Engineyard is a company that deals with Ruby web apps, often with distributed cloud computing.
They announced a contest yesterday, starting on the morning of July 20, and it lasts one day.
The basic idea is they give a 160 bit SHA1 hash value, and you have a limited dictionary and mixing rules to try to make a phrase which hashes as close to that target as possible. An exact match is likely impossible, but you just want to match more bits than anyone else.
The prizes are several new iPhones, and some $2000 of cloud compute credit.
The only practical attack to win is raw brute force… compute trillions of hash candidates and keep the best one.
Gee, I wonder if anyone on this forum knows of an accessible technology which has a lot of horsepower? CUDA to the rescue!
So I decided to spend this Saturday afternoon putting together a CUDA program to attack this exact contest. I could keep it private and try to win the contest myself, but it will be a lot more fun to let everyone use it! And we still have over a day to tweak the code if you want to start hacking.
I’m attaching source and compiled code here for a ready-to-run contest cracker! If you win the contest, the prize is yours to keep! (But please, tell us on the forum!)\
This code is crude but it does power through over 50M hashes per second on a Quadro… I bet a 285GTX would do 70M.
It’s run from command line, so if you have multiple GPUs, you can run one instance on each GPU. (No time for threading niceties!). No time for a pretty GUI.
The technical strategy
If you read the SHA1 algorithm, you’ll see that there’s an 80 word lookup table. Ideally we’d like to have every thread do a compute, but there’s not enough shared memory to make such a table. But luckily, if we look at the algorithm, it’s possible to reorder the computation of the table to use just 16 values in a rolling array per thread. At 192 threads per block (for register stall efficiency), that’s 192164=12K… which fits perfectly into our 16K of shared memory.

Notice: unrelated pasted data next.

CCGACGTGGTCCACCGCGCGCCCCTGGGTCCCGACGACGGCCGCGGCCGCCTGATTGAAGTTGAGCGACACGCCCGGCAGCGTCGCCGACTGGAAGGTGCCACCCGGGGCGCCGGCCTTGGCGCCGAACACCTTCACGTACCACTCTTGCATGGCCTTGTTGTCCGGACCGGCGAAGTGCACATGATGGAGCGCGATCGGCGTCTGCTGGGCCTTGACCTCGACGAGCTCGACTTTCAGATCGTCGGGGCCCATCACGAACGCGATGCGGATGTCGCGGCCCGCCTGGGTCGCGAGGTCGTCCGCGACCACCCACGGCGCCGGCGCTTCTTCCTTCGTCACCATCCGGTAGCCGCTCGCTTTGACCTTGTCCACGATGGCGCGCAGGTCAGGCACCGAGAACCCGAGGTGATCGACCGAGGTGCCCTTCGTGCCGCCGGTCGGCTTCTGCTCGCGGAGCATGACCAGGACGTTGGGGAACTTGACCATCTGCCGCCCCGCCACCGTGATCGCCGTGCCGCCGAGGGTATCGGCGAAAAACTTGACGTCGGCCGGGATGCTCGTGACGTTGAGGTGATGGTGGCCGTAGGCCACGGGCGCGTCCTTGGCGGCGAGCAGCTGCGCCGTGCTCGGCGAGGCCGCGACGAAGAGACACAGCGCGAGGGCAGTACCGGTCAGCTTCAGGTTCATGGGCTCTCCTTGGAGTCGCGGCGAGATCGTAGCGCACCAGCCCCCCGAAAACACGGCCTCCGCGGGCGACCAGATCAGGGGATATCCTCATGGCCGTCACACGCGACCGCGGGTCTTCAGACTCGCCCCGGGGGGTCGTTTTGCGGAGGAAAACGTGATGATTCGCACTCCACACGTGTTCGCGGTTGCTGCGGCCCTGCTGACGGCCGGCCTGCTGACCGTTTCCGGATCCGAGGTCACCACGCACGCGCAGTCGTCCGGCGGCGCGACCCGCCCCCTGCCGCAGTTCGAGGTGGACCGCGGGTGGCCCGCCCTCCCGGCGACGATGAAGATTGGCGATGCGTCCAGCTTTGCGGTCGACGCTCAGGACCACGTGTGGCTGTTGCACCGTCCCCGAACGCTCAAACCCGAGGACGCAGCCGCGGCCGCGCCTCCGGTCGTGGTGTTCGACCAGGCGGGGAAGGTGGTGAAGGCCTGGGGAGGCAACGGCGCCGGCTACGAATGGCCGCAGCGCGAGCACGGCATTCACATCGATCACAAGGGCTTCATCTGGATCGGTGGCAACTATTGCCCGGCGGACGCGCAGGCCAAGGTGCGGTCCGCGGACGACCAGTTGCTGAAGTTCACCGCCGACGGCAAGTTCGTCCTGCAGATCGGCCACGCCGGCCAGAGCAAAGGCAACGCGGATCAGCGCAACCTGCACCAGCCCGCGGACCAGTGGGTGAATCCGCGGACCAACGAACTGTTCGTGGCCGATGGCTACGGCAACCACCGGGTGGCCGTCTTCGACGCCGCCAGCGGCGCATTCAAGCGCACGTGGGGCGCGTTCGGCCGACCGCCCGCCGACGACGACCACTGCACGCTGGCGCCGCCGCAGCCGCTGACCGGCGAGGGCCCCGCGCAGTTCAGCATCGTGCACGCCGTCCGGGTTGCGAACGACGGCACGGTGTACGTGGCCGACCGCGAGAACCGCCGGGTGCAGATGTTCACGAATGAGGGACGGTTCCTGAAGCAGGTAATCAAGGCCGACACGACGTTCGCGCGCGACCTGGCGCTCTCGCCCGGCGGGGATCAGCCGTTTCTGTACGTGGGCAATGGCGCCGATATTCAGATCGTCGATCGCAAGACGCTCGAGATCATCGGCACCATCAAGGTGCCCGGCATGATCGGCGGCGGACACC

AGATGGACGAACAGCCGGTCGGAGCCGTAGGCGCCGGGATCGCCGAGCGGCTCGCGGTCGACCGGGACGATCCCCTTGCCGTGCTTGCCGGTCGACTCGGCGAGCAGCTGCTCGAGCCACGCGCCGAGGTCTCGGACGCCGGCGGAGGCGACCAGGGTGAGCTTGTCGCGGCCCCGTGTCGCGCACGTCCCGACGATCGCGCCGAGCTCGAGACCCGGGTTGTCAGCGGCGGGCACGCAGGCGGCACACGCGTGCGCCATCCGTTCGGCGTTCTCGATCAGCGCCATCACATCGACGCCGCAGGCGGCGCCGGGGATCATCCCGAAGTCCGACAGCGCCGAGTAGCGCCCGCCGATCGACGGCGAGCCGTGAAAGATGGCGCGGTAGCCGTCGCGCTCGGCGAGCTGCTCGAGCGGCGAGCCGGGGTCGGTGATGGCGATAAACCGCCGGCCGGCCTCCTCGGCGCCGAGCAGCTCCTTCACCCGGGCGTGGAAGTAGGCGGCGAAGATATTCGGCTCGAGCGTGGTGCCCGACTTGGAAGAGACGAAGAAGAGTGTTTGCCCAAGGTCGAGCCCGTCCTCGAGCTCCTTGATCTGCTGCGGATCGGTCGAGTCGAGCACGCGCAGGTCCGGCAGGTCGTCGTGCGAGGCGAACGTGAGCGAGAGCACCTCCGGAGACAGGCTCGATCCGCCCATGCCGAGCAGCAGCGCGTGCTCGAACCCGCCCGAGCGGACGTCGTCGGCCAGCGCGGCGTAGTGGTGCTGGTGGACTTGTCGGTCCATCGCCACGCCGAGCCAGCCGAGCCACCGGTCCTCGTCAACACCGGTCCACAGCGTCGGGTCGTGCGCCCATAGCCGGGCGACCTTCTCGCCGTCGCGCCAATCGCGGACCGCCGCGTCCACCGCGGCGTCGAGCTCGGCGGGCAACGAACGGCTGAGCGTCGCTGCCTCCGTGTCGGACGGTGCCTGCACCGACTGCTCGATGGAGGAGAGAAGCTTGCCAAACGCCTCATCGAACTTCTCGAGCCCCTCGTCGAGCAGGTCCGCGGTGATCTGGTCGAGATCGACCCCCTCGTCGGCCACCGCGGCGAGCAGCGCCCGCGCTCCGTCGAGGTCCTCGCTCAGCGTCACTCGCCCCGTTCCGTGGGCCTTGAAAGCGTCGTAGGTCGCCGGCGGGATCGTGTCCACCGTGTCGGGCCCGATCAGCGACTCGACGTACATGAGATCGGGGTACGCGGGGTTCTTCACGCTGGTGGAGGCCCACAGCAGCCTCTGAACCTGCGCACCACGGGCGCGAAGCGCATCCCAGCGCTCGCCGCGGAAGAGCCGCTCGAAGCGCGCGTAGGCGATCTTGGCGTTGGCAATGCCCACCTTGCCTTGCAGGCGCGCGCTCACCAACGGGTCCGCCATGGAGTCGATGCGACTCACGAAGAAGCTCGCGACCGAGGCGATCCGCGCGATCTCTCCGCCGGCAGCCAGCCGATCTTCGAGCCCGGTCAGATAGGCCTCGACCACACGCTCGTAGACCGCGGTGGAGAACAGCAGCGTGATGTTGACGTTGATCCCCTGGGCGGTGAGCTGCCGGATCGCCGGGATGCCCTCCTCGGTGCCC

The strategy is to have the CPU pick some initial words like “tokyo memcached” and then the GPU takes over and powers through 93^5 variations of that phrase by appending 5 characters to the end. (There are 93 printable ASCII characters, and we can append 5 of them.) Each block assigns the first three chars, and inside the block, the threads compute the 93*93 variations.
The host app doesn’t do any work after setting up the base string (which takes a millisecond.). The GPU compute takes about 2 minutes to try the 7 billion hashes. After the GPU finishes, the CPU picks a new base string and the GPU is launched again.
To keep the GPU from locking up, the GPU’s speed is timed as it does blocks. Each kernel launch does perhaps 400 blocks. If that takes a short time like 10 ms, the number of blocks is increased for the next launch. The goal is to get kernels of about 50ms… enough to keep your machine responsive, but not so short that you get efficiency losses due to idle SMs.
This code here is working right now… it’s ready to use in the contest! But hopefully we can tweak it before launch and I invite all hackers to speed it up and find problems before launch.
Even if you’re not interested in hacking, you can still enter the contest! And if you win, the prize is yours. This is your chance to show off your 4-board 295GTX monster! I’d like to show how much power our GPUs can harness. Please also let other people know that there’s a tool for people to use… hopefully we can get it easy enough to use for even non-hackers.
I am NOT involved with the contest or company, I just found it via Twitter and thought it would be great to brute force on a GPU.
Easy! This is windows, but it should work on Linux and Mac. I’m on my laptop now so I haven’t had a chance to try Linux or multi-gpu.
To compile, just:
nvcc -I "E:\CUDA\common\inc" gpusha1.cu e:\cuda\common\lib\cutil32.lib -o gpusha1search.exe
To run, just open a shell and use a command like:
gpusha1search.exe -device 0 6cac827bae250971a8b1fb6e2a96676f7a077b60 Cloud Ruby DHH one eight six active record controller data rspec mongrel MySQL postgresSQL tokyo MRI jruby rubinius memcached exception metaprogramming reflection
Attachments in the next post, let me zip them up with a reference to this thread.